A. Technical Specifications
1. Military Specifications
All color variations of CARC must meet stringent military specifications. The typical formulation of these finishes consists of three primary groups of raw materials: the resin or binder system, the pigment package, and the solvents.
As a means of standardizing the paint formulations manufactured by private contractors for the military, the system of military specifications (MIL SPEC) is used. The military specification lists all the requirements of the paint, which describes types and composition of materials, color and spectral reflectance properties, and label markings.
One of these military specifications, MIL-C-46168 specifies a two-component system and references nineteen colors, including Tan 686A. The specification is available in two types, type II and type IV. Type II is the older version with a standard amount of volatile organic compounds (VOC). Type IV is a modified formula that has a reduced VOC content of up to 3.5 pounds per gallon or 420 grams per liter.. Volatile organic compounds can be an occupational health hazard, as well as an environmental concern. VOCs react with the atmosphere, resulting in the production of air pollutants that are components of smog. Volatile organic compounds are also a source of occupational health hazards.
The other topcoat specification is MIL-C-53039, a single component system. MIL-C-53039 references nineteen colors with Tan 686A as one its colors. This specification has only one type and has a VOC content that does not exceed 3.5 pounds per gallon or 420 grams per liter. Both the two-component and one-component paint systems were used in theater. See Tab D for a chart showing the different colors and variations of CARC used in theater.
2. Qualified Products List
The military uses the qualified products list as another control measure to ensure the consistency, quality, and performance of its paints. The qualified products list (QPL) is a list of approved suppliers. The Army Research Laboratory has rigorously tested the products of the manufacturers listed on the QPL for conformance to all specifications of performance and composition. Only products from suppliers listed on the QPL are normally procured for use on government material.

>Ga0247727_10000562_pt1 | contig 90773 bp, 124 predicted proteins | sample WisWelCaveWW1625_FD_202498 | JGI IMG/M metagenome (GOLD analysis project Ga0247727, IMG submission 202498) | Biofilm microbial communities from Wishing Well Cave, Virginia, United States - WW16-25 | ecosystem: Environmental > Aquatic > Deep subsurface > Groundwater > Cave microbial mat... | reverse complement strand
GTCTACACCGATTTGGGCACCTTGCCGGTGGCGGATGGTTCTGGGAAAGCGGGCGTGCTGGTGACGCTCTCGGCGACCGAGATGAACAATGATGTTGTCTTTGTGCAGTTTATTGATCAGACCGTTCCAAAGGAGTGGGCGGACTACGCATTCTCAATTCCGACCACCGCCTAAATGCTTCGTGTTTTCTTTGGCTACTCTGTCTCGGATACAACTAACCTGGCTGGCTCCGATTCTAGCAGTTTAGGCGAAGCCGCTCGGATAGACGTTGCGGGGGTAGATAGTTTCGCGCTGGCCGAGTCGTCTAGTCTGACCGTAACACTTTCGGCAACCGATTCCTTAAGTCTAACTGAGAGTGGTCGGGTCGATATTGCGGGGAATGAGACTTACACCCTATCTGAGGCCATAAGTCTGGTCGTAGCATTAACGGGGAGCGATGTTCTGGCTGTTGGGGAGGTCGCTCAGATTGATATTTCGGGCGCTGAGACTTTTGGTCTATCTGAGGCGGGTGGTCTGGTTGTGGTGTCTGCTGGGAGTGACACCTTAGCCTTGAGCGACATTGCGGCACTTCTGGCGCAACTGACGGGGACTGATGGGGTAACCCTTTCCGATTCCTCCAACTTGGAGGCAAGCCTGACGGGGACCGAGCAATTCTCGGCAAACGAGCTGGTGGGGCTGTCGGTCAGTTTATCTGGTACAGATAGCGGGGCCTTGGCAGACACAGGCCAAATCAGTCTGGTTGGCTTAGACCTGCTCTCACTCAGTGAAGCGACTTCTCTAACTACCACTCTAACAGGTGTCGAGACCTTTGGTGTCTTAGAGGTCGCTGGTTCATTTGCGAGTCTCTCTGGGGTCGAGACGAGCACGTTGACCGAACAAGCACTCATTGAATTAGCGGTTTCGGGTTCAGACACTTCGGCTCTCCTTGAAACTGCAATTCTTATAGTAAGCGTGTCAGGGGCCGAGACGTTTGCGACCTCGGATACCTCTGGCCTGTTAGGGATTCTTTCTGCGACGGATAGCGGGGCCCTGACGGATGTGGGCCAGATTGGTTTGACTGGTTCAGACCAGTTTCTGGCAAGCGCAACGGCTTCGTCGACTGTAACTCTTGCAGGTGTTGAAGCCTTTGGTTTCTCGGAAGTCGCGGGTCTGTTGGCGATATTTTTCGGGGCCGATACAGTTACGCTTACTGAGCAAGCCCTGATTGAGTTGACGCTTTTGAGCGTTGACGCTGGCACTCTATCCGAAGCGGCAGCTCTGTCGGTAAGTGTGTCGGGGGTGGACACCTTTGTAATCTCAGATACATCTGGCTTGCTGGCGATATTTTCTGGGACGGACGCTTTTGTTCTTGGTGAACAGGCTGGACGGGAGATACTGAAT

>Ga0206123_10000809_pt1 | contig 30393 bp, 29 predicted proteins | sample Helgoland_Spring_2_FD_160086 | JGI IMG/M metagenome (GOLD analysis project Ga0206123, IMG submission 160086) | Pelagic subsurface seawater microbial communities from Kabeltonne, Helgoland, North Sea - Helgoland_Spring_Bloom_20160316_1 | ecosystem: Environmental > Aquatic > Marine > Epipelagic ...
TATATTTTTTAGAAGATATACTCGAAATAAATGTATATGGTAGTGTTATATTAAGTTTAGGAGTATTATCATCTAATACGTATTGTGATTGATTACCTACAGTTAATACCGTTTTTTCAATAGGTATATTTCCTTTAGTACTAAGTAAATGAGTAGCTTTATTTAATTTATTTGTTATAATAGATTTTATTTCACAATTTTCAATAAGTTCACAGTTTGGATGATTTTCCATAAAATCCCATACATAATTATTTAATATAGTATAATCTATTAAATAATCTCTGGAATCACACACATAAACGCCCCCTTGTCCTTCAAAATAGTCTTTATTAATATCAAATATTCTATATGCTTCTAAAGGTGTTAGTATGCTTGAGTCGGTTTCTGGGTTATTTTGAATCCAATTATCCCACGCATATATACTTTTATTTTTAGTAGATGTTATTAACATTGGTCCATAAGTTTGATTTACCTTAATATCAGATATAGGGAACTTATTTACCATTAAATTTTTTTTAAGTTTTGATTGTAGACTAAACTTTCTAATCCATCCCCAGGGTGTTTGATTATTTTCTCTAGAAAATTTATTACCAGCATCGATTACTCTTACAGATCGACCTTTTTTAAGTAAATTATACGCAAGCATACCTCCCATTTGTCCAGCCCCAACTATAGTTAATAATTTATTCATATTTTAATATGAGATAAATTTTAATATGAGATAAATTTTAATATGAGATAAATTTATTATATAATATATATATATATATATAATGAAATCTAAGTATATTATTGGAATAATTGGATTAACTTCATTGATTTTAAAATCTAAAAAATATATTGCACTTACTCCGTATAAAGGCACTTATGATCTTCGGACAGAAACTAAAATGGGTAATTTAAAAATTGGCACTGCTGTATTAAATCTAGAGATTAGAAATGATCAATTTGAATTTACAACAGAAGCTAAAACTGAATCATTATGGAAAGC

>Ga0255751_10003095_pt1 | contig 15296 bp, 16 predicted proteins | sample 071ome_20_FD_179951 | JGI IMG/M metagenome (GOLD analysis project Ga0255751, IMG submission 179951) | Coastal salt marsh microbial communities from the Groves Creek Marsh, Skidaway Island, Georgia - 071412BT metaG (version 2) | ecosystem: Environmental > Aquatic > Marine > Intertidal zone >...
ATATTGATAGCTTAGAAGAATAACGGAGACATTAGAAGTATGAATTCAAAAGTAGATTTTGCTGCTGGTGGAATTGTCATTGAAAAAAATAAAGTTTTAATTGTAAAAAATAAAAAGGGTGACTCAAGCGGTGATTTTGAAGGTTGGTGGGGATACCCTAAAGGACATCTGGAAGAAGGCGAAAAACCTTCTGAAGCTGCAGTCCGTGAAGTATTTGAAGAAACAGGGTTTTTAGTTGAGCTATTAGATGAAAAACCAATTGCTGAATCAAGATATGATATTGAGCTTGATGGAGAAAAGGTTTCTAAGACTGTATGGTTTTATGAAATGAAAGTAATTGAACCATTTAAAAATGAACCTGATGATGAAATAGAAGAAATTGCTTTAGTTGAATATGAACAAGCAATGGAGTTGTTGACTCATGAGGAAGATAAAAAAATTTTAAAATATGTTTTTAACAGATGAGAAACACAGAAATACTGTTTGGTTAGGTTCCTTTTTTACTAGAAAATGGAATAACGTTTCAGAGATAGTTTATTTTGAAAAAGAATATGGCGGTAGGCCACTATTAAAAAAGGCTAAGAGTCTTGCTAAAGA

B. CARC Paint Formulations
The resin systems used in the Armys camouflage coatings are polyureas and polyurethane-type materials. The pigments can be a variety of colors and provide the low-gloss properties as well as color to the paint. The solvents used are generally standard hydrocarbon-based materials that assist in package viscosity and spraying properties. The following formulations are representative of two component, or MIL-C-46168, camouflage coatings, and list the major ingredients found in these paints. Note that the formulations for the tan and green coatings are very similar, with the principle differences residing in the pigments. (Note: Information provided by US Army Research Laboratory.)
As discussed in this report, Tan 686 was used initially in the Kuwait theater of operations. A modified version of this paint, Tan 686A, was later used due to its ability to reduce the amount of solar heat vehicles would absorb. Green 383 was used during the redeployment painting operation. Figure 11 shows the different variations of the CARCs used in theater. Note that there is a two component and one component version of each paint, both of which were used in theater. Also, there were two different types of the two component paint used, Type II and Type IV.
Figure 11. CARC variations used in-theater
Resin: Hexamethylene diisocyanate (HDI), Bayer Desmodur N751
Solvent: N-Butyl acetate - viscosity and spray properties
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